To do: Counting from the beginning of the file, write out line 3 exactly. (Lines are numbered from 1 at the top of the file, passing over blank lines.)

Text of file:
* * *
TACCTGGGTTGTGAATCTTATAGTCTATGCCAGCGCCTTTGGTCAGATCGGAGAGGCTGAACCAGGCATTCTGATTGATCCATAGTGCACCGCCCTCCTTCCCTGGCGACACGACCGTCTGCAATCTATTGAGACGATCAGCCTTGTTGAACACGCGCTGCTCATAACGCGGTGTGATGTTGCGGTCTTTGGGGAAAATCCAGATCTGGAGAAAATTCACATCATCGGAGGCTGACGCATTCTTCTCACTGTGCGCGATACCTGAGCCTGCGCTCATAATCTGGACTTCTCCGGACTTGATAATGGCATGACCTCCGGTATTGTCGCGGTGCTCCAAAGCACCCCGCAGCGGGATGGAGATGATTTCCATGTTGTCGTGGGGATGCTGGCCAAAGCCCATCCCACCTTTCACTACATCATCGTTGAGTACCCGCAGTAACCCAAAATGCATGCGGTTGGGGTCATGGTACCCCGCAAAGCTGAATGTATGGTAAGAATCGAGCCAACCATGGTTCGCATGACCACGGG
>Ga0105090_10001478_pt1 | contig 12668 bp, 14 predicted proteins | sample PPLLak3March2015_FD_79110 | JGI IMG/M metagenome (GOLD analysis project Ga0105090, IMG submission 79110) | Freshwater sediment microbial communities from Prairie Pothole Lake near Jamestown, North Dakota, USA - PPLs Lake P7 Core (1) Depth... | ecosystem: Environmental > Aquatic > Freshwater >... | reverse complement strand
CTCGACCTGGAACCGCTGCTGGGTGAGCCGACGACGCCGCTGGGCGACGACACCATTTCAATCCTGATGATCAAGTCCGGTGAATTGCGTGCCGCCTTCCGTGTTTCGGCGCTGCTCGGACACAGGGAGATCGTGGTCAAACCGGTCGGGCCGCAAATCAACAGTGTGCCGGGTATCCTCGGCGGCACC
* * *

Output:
CTCGACCTGGAACCGCTGCTGGGTGAGCCGACGACGCCGCTGGGCGACGACACCATTTCAATCCTGATGATCAAGTCCGGTGAATTGCGTGCCGCCTTCCGTGTTTCGGCGCTGCTCGGACACAGGGAGATCGTGGTCAAACCGGTCGGGCCGCAAATCAACAGTGTGCCGGGTATCCTCGGCGGCACC